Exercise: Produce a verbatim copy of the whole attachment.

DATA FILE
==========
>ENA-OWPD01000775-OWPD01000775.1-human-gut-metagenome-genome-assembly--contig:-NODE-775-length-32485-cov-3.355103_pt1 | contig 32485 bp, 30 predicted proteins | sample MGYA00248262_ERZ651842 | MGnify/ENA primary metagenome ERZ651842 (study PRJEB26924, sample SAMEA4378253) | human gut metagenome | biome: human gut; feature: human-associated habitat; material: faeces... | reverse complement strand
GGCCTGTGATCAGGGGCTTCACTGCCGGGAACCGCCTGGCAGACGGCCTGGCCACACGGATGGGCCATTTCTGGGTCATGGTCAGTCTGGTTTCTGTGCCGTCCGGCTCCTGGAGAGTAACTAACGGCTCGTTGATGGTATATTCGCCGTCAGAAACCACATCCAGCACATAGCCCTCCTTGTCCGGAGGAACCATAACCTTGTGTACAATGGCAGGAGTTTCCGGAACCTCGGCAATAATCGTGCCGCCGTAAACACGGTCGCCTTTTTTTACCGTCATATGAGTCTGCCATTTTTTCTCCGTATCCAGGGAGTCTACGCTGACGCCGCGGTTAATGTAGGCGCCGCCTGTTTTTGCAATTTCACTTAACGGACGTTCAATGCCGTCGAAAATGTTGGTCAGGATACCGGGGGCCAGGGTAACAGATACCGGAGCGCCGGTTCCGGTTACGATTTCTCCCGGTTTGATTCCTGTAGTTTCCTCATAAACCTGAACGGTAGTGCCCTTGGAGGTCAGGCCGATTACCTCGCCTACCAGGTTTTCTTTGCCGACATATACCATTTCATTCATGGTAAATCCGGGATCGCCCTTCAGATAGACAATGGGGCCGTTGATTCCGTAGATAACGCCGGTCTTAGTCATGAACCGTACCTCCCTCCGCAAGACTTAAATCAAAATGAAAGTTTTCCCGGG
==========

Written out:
>ENA-OWPD01000775-OWPD01000775.1-human-gut-metagenome-genome-assembly--contig:-NODE-775-length-32485-cov-3.355103_pt1 | contig 32485 bp, 30 predicted proteins | sample MGYA00248262_ERZ651842 | MGnify/ENA primary metagenome ERZ651842 (study PRJEB26924, sample SAMEA4378253) | human gut metagenome | biome: human gut; feature: human-associated habitat; material: faeces... | reverse complement strand
GGCCTGTGATCAGGGGCTTCACTGCCGGGAACCGCCTGGCAGACGGCCTGGCCACACGGATGGGCCATTTCTGGGTCATGGTCAGTCTGGTTTCTGTGCCGTCCGGCTCCTGGAGAGTAACTAACGGCTCGTTGATGGTATATTCGCCGTCAGAAACCACATCCAGCACATAGCCCTCCTTGTCCGGAGGAACCATAACCTTGTGTACAATGGCAGGAGTTTCCGGAACCTCGGCAATAATCGTGCCGCCGTAAACACGGTCGCCTTTTTTTACCGTCATATGAGTCTGCCATTTTTTCTCCGTATCCAGGGAGTCTACGCTGACGCCGCGGTTAATGTAGGCGCCGCCTGTTTTTGCAATTTCACTTAACGGACGTTCAATGCCGTCGAAAATGTTGGTCAGGATACCGGGGGCCAGGGTAACAGATACCGGAGCGCCGGTTCCGGTTACGATTTCTCCCGGTTTGATTCCTGTAGTTTCCTCATAAACCTGAACGGTAGTGCCCTTGGAGGTCAGGCCGATTACCTCGCCTACCAGGTTTTCTTTGCCGACATATACCATTTCATTCATGGTAAATCCGGGATCGCCCTTCAGATAGACAATGGGGCCGTTGATTCCGTAGATAACGCCGGTCTTAGTCATGAACCGTACCTCCCTCCGCAAGACTTAAATCAAAATGAAAGTTTTCCCGGG